According to area native Chris Spiess, the bodies of firemen can be identified the easiest at Ground Zero in New York City.
Spiess said that unlike the other victims of the Sept. 11 terrorist attacks on the World Trade Center in Manhattan, the firemen all wore serial numbers on their gear which could quickly be identified. Others are going to be more difficult.
"The civilians are totally, totally unrecognizable," said a somber Spiess. "It's to the point where you don't know whether they're male or female."
And each time they find another body, Spiess said, the hope of a live rescue, which still drives the thousands at Ground Zero every day, takes another hit.
Spiess, a 1992 graduate of Spencer High School, is a Manhattan iron worker who has been working with the clean-up and recovery efforts at Ground Zero since the Friday following the disaster.
He originally gained clearance to the area through his Navy Reserve unit, but has since been working 16- to 17-hour days as an ironworker with his local union.
"After two days with my (Navy) unit, my local union, the Ironworkers, were looking for experienced men to go down and work the cranes and start working with the iron because at that point most of the rescue operation was at a standstill because they couldn't get the iron off," Spiess said.
It is speculated that there was approximately 300,000 tons of steel in each of the Twin Towers. Two weeks after Sept. 11, the top of the pile of steel was still 150 degrees, and even hotter further down in the wreckage.
"The other side of the tower was still well above 1,500 degrees and the steel was actually melting," Spiess said. "It was like a volcano erupted."
Spiess said that for about four days straight, bodies would be discovered under each column he and his crew removed from the pile.
"I started to become numb to what I was seeing," he said. "I had to. I don't know how you could work there unless you detached yourself from the situation."
But sometimes, Spiess discovered, detachment isn't always possible.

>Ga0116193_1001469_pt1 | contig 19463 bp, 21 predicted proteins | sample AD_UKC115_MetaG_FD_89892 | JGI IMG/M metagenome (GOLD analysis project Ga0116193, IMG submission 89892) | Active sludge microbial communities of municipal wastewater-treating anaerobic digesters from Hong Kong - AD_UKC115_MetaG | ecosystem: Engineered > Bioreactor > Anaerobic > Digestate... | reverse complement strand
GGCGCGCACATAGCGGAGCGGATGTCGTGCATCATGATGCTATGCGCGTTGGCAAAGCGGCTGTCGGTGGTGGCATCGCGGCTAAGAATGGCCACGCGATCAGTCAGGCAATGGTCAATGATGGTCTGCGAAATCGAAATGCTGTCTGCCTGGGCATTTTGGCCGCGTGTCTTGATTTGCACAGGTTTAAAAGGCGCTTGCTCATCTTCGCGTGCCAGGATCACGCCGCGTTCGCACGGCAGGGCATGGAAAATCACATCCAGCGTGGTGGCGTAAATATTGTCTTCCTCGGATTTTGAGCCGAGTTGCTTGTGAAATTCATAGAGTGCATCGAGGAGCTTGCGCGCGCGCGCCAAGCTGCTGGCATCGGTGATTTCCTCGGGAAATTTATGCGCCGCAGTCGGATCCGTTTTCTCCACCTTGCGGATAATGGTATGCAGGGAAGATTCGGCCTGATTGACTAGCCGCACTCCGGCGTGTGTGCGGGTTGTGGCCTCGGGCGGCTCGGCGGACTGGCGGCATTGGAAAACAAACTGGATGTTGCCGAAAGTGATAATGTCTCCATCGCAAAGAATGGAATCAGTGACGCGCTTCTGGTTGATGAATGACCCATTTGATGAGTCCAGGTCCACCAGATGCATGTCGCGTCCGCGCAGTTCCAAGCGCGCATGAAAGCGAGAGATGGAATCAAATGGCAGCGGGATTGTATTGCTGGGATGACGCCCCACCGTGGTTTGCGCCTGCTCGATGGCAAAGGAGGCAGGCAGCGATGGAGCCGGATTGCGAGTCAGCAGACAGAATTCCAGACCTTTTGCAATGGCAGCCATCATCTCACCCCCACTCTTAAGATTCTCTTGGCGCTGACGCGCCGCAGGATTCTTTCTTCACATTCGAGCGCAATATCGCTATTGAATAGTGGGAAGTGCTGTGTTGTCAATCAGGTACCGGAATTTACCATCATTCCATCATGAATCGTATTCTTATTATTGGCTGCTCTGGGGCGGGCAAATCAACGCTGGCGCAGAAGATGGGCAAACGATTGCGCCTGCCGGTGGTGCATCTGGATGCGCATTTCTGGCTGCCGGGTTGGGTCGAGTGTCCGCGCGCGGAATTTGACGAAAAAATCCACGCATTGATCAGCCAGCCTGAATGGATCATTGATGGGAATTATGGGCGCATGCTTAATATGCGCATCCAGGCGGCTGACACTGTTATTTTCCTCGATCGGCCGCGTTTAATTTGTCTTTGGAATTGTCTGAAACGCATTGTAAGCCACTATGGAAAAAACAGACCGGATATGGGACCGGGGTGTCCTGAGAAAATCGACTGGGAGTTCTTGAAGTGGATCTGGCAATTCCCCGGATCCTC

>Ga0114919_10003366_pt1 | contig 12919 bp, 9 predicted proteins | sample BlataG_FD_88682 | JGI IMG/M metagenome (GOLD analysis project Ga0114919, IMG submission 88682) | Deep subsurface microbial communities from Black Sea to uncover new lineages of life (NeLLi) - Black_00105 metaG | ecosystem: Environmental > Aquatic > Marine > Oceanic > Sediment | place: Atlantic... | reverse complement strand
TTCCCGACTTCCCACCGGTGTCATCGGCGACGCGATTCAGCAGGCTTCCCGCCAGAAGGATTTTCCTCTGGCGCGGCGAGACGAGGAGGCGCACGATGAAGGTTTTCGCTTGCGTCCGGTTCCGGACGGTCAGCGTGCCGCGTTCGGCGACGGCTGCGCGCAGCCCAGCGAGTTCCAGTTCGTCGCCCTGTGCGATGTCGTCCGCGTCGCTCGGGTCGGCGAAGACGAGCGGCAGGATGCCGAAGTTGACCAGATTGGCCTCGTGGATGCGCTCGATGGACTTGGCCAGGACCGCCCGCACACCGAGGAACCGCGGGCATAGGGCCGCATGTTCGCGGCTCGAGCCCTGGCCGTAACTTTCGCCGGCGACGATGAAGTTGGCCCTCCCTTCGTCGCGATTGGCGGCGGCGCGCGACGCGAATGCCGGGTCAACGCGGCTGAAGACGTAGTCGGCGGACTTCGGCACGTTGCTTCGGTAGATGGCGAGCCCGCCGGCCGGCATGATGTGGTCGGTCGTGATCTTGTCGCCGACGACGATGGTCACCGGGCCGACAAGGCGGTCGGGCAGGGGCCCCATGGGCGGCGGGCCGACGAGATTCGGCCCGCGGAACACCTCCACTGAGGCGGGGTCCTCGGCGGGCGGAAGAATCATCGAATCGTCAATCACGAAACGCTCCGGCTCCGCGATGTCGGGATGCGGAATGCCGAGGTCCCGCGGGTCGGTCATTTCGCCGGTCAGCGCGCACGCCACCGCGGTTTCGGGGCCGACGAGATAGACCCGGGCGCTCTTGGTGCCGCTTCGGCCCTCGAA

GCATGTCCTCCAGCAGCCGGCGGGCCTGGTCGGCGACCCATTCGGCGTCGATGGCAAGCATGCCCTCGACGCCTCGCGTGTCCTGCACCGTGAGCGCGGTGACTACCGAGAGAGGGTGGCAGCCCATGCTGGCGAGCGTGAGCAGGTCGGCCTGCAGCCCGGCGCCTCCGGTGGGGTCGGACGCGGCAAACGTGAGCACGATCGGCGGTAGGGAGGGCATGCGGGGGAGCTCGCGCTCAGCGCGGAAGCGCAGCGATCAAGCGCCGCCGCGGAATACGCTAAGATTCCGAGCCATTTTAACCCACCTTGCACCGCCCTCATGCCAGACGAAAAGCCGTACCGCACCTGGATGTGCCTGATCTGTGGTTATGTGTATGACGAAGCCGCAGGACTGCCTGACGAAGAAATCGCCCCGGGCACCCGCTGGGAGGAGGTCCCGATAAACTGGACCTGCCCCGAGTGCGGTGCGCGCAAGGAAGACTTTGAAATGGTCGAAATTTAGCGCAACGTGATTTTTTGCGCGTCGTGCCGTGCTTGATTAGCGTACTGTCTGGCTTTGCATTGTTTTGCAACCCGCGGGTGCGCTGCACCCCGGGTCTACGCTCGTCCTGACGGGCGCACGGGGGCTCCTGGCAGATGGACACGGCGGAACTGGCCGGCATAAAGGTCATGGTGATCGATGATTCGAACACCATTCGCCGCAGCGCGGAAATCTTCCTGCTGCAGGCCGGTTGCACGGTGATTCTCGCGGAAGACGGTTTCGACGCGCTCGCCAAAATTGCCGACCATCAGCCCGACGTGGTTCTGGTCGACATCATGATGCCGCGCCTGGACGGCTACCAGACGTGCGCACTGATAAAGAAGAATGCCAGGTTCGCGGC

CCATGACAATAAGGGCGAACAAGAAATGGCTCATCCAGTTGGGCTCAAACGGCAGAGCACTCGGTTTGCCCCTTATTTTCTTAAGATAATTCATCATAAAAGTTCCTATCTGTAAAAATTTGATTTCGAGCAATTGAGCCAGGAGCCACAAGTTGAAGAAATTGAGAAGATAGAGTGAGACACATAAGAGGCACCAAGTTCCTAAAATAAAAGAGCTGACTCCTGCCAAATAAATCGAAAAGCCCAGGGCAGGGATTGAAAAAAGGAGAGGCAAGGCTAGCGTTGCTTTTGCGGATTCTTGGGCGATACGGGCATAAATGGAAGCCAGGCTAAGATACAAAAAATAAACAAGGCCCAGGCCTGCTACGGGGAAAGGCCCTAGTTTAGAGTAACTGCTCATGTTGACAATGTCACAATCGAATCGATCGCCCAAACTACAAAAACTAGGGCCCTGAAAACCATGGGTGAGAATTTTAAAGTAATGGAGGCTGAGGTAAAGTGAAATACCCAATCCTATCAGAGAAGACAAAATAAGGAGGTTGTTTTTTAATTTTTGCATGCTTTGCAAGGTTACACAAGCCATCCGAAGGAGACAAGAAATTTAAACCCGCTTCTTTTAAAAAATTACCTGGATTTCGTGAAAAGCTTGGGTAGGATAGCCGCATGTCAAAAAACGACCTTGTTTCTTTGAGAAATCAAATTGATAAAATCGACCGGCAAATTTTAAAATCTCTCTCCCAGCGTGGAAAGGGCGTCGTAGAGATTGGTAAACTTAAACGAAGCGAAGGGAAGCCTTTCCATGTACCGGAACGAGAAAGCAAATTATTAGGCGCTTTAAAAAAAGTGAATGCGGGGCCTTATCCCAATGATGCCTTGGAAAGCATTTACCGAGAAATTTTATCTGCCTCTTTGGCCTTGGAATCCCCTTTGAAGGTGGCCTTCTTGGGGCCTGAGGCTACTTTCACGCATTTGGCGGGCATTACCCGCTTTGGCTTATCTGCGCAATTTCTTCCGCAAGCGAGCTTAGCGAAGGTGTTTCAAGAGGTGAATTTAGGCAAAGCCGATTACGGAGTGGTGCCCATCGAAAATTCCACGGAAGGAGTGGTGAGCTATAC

Hitting Close to Home
During his two and one-half years as a full-time Navy enlisted man, Spiess trained in fire fighting.
"It was an adrenaline rush for me," he said. "It was a lot of fun for me, and fighting fires, I enjoy doing."
So for the past eight years, Spiess has wanted to become a New York firefighter. He loves iron working, and the money's good in that field of work, but his desire to fight fires is too great to ignore.
Recovering the bodies of firefighters at Ground Zero hasn't changed Spiess' desire to become one himself, he said. One recovery, however, hit him close to home.
Five days into his work at Ground Zero, Spiess came across the body of a firefighter under some wreckage.
"He was face-down like he was running away from the building as it collapsed," Spiess said. "And when we uncovered him and turned him over, he was holding a child underneath him.
"My wife and my child were the first things that flashed in my head as I unburied him."
Spiess and his wife of over three years, Dina Marie, have a four-month-old son named Matthew.
"Of all the things I've seen and dealt with, that was probably the toughest thing I have ever had to deal with in my entire life," said Spiess. "I took the following day off because I was shook up."
From Rescue to Recovery
Spiess admits the diminishing hope of rescue is slowly taking its toll on the thousands who are lending a hand at Ground Zero.
Even taking a break to eat something is sometimes difficult.
"As you sit to eat, you would maybe get six bites of food and maybe some water, and you would start to feel guilty because you're eating and the rest of the thousands are out there working," Spiess said.
And within the thousands working, anxiety is slowly setting in.
"I have to be honest. There is some tension building," Spiess said. "There's an edge that everybody's riding right now, and I think a lot of people have put pressure on themselves because they know that time is running out.
"Everybody's goal is to rescue all 6,300 people, if possible."